When the psycho-social expert was told that she was here to break the news to a COVID-19 patient, I saw her stagger and almost fall.
For Dr Moses Muwanga and other health workers at Entebbe Regional Referral Hospital, March 21, 2020 will forever remain embedded in their minds.
The director at the hospital that has handled a number of outbreaks because of its location as a portal site says that when they first knew about the global outbreak of the novel COVID-19, they thought they were ready for what was coming.
"Because of our location near the airport, we are the hospital that is used to handle any pandemic that comes into Uganda. We are also in charge of managing the health desk at the airport," Muwanga explains concerning the mandate of the hospital.
However, the COVID-19 seems to have brought more than they expected. Muwanga narrates how a 24-year-old resident of Kibuli in Kampala, who had travelled to Dubai a few days before in good health and returned sick, threw the hospital staff into panic when they realised that they had been exposed to infection.
"We have been managing pandemics for long. However, COVID-19 pandemic is unique. Looking at what is happening everywhere in the world, the pandemic has caused a lot of devastation. With people dying in unprecedented numbers," he says.
We prepared teams at the hospital and at the airport, putting the hospital team in charge of handling cases that had been screened at the airport.
Initially, we had a checklist and our instructions were that every suspect would be taken into isolation.
Suspects included travellers from China and any other high-risk countries that the arrivals had travelled to within the last 14 days.
Our teams at the hospital were prepared to receive the suspects, take samples and after three or so days of observation, we would discharge them. However, the worst came on March 21, a day I will not forget in my life. I thought it was business as usual.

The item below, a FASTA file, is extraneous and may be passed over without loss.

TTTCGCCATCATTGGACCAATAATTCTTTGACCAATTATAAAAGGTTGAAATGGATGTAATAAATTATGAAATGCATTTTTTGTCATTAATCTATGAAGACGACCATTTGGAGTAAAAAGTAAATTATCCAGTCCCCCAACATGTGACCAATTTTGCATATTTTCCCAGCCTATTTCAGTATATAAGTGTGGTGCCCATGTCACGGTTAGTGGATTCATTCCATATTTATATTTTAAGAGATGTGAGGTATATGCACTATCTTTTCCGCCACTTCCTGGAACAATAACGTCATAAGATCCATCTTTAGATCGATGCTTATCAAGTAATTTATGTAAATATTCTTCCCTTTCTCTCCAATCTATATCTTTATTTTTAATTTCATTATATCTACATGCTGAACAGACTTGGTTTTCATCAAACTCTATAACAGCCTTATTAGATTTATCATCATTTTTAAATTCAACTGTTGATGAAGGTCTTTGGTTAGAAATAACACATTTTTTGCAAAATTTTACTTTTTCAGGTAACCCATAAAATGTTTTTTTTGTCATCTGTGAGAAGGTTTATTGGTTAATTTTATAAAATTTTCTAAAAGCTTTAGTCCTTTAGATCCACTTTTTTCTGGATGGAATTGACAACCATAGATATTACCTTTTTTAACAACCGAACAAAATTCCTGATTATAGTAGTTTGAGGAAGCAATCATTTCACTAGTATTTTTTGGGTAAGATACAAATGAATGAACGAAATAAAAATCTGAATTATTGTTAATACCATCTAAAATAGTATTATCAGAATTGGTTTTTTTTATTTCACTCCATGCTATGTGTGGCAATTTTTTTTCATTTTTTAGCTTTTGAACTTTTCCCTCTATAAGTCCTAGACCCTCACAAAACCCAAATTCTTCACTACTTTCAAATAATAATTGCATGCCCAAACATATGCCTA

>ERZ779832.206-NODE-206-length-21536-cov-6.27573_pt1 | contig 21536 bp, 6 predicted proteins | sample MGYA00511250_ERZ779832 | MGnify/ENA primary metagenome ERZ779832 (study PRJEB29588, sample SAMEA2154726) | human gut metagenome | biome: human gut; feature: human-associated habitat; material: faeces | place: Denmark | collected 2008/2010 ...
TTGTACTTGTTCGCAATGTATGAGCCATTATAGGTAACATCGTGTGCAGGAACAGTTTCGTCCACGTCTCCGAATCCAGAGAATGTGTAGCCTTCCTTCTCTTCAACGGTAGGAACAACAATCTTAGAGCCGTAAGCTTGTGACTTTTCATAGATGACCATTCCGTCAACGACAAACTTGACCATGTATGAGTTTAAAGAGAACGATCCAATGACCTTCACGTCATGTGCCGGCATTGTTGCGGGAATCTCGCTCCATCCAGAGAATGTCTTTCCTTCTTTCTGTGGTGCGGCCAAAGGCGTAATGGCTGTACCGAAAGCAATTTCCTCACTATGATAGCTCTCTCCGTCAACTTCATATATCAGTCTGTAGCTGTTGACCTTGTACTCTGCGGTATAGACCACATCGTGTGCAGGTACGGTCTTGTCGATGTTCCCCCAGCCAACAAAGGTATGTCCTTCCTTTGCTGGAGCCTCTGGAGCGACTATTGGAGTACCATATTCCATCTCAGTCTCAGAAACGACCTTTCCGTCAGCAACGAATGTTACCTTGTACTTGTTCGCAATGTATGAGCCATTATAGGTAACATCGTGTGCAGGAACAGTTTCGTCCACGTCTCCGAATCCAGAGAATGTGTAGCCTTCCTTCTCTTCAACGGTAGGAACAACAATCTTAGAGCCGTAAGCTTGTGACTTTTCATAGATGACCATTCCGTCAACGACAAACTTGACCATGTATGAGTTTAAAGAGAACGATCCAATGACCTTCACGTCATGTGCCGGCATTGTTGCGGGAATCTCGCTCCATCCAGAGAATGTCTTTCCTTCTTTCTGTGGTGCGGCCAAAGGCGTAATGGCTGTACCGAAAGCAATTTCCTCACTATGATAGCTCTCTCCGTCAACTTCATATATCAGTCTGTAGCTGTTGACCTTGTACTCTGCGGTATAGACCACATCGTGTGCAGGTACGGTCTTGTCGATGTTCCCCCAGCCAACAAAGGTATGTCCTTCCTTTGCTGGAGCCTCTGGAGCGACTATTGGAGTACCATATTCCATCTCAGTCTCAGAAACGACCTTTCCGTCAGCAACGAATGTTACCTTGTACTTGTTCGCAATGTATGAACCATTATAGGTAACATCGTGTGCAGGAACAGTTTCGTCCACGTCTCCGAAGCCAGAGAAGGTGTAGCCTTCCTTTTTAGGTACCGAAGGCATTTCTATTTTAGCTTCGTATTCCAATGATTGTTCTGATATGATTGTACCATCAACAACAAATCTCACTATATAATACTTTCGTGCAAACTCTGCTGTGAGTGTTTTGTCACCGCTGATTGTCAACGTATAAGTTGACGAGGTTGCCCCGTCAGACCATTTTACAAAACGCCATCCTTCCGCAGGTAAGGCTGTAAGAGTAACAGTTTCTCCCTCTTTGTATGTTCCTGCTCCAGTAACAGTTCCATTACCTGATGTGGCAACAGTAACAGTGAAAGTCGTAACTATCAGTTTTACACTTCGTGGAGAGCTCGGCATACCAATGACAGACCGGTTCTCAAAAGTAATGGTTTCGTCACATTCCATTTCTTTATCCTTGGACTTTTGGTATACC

We went to take samples, as usual, expecting that the first suspect would be a Chinese national.
To our surprise, the first suspect was a Ugandan from Dubai in the United Arab Emirates. This country was not even on our marked list. So we took samples from this 24-year-old man and isolated him, thinking that in three days as usual we would send him home.
In the night, I got a call from the team at the Uganda Virus Research Institute, which is located a stone's throw from us. I was told that one of our patients had tested positive.
My first thoughts went to my team. At that moment I began to think of all the people that had got in contact with this patient. My nurses, the cleaners, clinicians and drivers that had driven him from the airport to the hospital. I knew all these people had been exposed.
It was the minister's duty to announce the first case to the nation, so we informed her and the President. I went to the hospital at 4:00am, and met my team who were also as puzzled. There was a lot of panic, having realised that it was not business as usual anymore.
I imagined that this person was going to turn into the severe cases that we had seen elsewhere. We immediately rounded up all the health workers and airport staff that had come into contact with the patient and isolated them.